BRACE YOURSELF

Demonetisation was just the start, now 1.8 million Indians have probing emails from tax officials

Quartz india
Quartz india

First came the pain of demonetisation, now come the emails.

With demonetisation unexpectedly sucking out 86% of the country’s money in circulation last November, pushing millions of Indians to deposit old bank notes, Indians are now weathering the last waves of its impact. The income tax (I-T) department is sending mails to over 1.8 million taxpayers questioning the source of the money they deposited.

The objective of the exercise, dubbed Operation Clean Money, is to sift through the countrywide deposits, especially of amounts more than Rs2.5 lakh, to determine whether the money was legitimate and has been mentioned in previous tax returns. The e-mails contain queries on money deposited between Nov. 09 and Dec. 30 last year. 

“In the first batch, around 18 lakh (1.8 million) persons have been identified in whose case, cash transactions do not appear to be in line with the tax payer’s profile. The department has enabled online verification of these transactions to reduce compliance cost…The information in respect of these cases is being made available in the e-filing window of the PAN holder,” the tax department said in a statement.

The e-mails contain queries based on the total amount that a tax payer may have deposited between Nov. 09 and Dec. 30 last year, with separate columns provided for explanations. The government wants to know whether the money was from income/savings from previous years, from the current year’s income, or part of petty cash that companies and individuals typically save to meet direct expenses.

The allotted explanations, however, do not specify the remedy for money that may have been withdrawn over the years and kept at home to meet unforeseen expenses. “We have provided adequate room for explanations. In cases where a tax payer may have periodically withdrawn earlier, we will have to verify by matching such amounts with the person’s previous year tax returns. We will match and analyse the deposits according to the profile of the tax payer,” said Meenakshi Goswami, commissioner of income tax (media and technical policy) and the official spokesperson for the Central Board of Direct Taxes.

Over 527,000 taxpayers, out of the 1.8 million targeted, have already acknowledged that they’ve made deposits during the period under review. The value of these deposits though has not been disclosed. Voluntary disclosures have also featured prominently. “People have provided information voluntarily on their own to about 25,000 additional accounts, which were not mentioned in the mails,” said Goswami.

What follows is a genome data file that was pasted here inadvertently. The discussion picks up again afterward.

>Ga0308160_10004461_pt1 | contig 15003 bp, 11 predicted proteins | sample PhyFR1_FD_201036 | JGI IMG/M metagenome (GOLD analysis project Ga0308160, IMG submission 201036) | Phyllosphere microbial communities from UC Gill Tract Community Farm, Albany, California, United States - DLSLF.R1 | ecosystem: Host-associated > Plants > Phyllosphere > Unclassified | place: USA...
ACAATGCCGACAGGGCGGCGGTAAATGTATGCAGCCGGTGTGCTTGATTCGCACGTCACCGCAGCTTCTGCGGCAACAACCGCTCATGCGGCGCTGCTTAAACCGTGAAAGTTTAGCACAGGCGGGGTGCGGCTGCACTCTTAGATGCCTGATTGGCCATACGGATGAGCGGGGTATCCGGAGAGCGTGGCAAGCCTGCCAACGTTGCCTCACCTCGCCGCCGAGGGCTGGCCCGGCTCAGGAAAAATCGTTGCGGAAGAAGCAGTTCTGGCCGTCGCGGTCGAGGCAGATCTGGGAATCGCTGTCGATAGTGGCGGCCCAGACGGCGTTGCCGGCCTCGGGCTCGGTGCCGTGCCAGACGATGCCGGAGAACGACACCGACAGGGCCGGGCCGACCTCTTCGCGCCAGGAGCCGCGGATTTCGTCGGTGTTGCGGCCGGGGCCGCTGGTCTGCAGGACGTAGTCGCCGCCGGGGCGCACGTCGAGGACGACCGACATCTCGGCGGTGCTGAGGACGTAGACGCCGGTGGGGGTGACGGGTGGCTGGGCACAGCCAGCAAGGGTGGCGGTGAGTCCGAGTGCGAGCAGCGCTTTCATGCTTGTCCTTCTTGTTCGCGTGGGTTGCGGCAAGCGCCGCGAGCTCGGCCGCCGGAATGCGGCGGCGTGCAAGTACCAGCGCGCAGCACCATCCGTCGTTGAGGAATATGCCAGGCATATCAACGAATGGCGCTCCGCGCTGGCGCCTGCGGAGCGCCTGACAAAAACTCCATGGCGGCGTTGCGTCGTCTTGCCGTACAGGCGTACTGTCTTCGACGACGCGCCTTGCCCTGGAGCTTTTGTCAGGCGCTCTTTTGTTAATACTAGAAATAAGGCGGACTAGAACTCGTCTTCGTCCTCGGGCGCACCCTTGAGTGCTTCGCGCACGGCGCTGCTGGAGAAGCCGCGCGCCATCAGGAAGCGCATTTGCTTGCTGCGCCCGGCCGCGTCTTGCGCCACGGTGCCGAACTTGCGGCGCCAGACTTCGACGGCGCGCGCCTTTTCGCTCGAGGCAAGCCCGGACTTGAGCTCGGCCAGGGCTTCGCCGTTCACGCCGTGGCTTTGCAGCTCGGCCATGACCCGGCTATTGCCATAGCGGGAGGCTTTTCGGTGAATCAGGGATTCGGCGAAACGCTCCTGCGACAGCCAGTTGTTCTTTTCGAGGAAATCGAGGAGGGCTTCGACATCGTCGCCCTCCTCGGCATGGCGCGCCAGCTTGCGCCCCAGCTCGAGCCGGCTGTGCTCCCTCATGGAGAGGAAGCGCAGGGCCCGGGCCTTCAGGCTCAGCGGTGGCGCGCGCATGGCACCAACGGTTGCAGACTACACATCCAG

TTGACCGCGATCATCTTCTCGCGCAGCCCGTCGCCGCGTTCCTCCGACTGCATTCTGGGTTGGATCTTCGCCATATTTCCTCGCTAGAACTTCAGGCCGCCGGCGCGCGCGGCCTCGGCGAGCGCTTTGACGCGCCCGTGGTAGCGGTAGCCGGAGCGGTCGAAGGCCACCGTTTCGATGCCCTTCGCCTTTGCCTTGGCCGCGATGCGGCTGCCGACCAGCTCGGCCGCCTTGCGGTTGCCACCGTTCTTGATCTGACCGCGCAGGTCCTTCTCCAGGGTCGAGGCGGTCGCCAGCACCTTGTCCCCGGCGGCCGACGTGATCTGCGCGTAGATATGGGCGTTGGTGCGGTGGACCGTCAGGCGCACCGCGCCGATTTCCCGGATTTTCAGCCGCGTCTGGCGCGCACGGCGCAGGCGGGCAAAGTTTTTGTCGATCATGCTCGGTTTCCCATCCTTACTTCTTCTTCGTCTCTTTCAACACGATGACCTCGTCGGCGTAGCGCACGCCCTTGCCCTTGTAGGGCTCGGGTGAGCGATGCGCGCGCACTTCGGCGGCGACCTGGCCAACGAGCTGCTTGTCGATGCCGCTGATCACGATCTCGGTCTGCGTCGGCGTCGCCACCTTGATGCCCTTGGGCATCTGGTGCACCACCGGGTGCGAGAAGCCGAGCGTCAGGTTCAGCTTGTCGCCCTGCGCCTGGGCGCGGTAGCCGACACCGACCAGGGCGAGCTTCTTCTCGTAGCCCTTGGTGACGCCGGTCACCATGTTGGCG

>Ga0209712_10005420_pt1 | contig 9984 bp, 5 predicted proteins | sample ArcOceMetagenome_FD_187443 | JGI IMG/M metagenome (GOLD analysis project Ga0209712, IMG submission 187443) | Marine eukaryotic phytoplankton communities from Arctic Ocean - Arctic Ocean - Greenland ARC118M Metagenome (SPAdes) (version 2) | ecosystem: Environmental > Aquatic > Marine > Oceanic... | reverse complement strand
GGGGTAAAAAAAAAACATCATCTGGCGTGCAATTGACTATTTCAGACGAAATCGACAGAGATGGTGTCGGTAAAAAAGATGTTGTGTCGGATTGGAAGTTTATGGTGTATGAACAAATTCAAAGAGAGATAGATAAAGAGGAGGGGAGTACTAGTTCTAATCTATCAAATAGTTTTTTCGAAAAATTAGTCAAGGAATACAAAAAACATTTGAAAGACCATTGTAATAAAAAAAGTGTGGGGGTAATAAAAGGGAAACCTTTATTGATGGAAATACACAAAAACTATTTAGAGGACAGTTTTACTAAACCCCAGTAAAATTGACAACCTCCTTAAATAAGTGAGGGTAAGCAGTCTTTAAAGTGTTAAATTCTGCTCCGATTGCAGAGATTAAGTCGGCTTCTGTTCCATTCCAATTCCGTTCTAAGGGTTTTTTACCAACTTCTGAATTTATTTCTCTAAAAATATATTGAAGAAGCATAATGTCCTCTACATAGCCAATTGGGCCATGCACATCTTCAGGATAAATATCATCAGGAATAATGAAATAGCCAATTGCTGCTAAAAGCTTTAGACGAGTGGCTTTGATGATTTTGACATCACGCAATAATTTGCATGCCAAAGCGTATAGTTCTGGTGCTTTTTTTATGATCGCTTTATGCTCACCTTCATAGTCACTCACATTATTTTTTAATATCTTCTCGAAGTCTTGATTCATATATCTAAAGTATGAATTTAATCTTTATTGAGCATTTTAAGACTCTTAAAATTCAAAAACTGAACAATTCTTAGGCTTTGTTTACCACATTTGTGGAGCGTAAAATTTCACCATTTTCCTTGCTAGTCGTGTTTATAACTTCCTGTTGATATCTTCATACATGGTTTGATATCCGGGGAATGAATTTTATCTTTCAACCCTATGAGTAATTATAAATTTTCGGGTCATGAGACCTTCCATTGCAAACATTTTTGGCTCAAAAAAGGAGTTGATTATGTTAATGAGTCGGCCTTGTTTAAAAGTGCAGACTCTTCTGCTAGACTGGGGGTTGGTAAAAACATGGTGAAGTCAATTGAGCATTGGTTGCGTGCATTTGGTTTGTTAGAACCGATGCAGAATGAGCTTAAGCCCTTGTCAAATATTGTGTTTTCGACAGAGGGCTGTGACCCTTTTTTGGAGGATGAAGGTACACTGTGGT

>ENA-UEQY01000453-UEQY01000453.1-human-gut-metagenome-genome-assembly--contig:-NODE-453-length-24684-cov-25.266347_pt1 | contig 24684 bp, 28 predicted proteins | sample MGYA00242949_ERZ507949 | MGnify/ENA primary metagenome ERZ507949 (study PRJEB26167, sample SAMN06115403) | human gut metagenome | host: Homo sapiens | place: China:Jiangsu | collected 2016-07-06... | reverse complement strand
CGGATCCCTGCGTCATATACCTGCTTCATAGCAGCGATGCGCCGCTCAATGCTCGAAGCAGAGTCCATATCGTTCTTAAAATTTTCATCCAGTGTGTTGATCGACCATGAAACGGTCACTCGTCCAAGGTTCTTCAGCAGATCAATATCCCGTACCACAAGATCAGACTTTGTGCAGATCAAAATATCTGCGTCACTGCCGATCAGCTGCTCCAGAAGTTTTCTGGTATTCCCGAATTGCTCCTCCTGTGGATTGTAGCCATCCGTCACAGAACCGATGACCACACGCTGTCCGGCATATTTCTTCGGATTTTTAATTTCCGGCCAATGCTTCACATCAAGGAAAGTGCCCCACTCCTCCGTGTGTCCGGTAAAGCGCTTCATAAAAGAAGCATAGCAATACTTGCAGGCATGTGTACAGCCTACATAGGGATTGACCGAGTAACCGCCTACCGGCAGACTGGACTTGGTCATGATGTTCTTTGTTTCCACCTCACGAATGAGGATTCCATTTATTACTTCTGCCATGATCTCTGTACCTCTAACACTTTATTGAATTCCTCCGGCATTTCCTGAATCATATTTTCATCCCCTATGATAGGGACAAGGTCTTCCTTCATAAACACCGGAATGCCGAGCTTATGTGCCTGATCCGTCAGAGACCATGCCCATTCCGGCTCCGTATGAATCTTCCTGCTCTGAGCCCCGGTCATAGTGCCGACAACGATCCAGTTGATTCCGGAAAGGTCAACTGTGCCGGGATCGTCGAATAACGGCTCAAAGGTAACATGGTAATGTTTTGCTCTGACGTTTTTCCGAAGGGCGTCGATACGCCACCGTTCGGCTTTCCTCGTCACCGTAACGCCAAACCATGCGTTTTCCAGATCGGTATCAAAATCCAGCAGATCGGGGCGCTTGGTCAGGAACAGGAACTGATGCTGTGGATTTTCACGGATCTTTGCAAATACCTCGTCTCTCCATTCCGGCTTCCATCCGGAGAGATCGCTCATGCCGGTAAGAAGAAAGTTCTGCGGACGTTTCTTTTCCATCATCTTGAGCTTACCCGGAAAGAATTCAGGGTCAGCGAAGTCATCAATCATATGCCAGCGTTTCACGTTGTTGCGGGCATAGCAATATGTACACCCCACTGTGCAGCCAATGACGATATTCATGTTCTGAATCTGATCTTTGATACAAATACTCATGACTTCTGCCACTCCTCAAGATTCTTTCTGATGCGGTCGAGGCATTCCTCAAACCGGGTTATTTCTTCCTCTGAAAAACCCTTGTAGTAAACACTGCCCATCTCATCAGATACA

But some taxpayers are having a hard time making their case clear.

screen-shot-2017-02-16-at-11-37-58-am
Screenshot of sample email.

“I received such a mail in the first week of February,” said Arun Chokhani, a former senior finance executive with the MP Birla group who lives in Mumbai. “I had withdrawn money to meet emergency medical expenses. Since only a part of that was used, I had to deposit the remaining in my bank account. But as my reason could not fit into the slotted explanations, I faced difficulty in providing an explanation.”

Demonetisation, among other stated objectives, was aimed at curbing black money or unaccounted money that had apparently built a parallel economy in India over the years, encouraging corruption and chipping away at government’s revenues through loss of income.

Indians, like most of their Asian brethren, save for the rainy day, which typically includes housewives diverting part of household expenses for use in future. Over the years sometimes, this practice leads to a large accumulation of money, mostly without the knowledge of other family members. Such savings were forced out into the open after the Rs500 and Rs1,000 notes were invalidated, pushing people to park this money in bank accounts.

But demonetisation also triggered massive opposition from political parties who even stalled Parliament, with senior Congress leaders alleging that this initiative had raised the possibility of harassment by tax authorities. “There is a worry that such a move may result in witch-hunting,” said the head of a large tax firm, requesting anonymity. “It gives increased discretionary powers to tax assessing officers. The penalties for unexplained deposits are huge, almost double the original amount,” he added. “It gives increased discretionary powers to tax assessing officers.” 

The pattern of deposits following demonetisation may also have led the authorities to take a hard stance. “The government’s limit of Rs 2.5 lakh as the ceiling for deposits was cleverly used. For deposits of about Rs 10 lakh or more, people roped in family members; in a family of four, say, each member deposited Rs 2.5 lakh each in their accounts. The tax department is likely to initiate scrutiny of all such deposits,” said Devang Shah, founder of chartered accountant firm DK Shah & Associates. “The department may also change its mode of investigation based on the responses that have come in the first stage.”

Eventually, the exercise help prop up finance minister Arun Jaitley’s plan to increase tax revenue, by bringing in more people into the tax next. Latest government statistics from the union budget show that net tax revenue for the year ended March 2016 rose 17%, while there has been a 38% increase in the number of people filing personal income tax.

But given that only about 1% of Indian’s 1.25 billion pay income tax, there’s a whole lot of evaders to catch.

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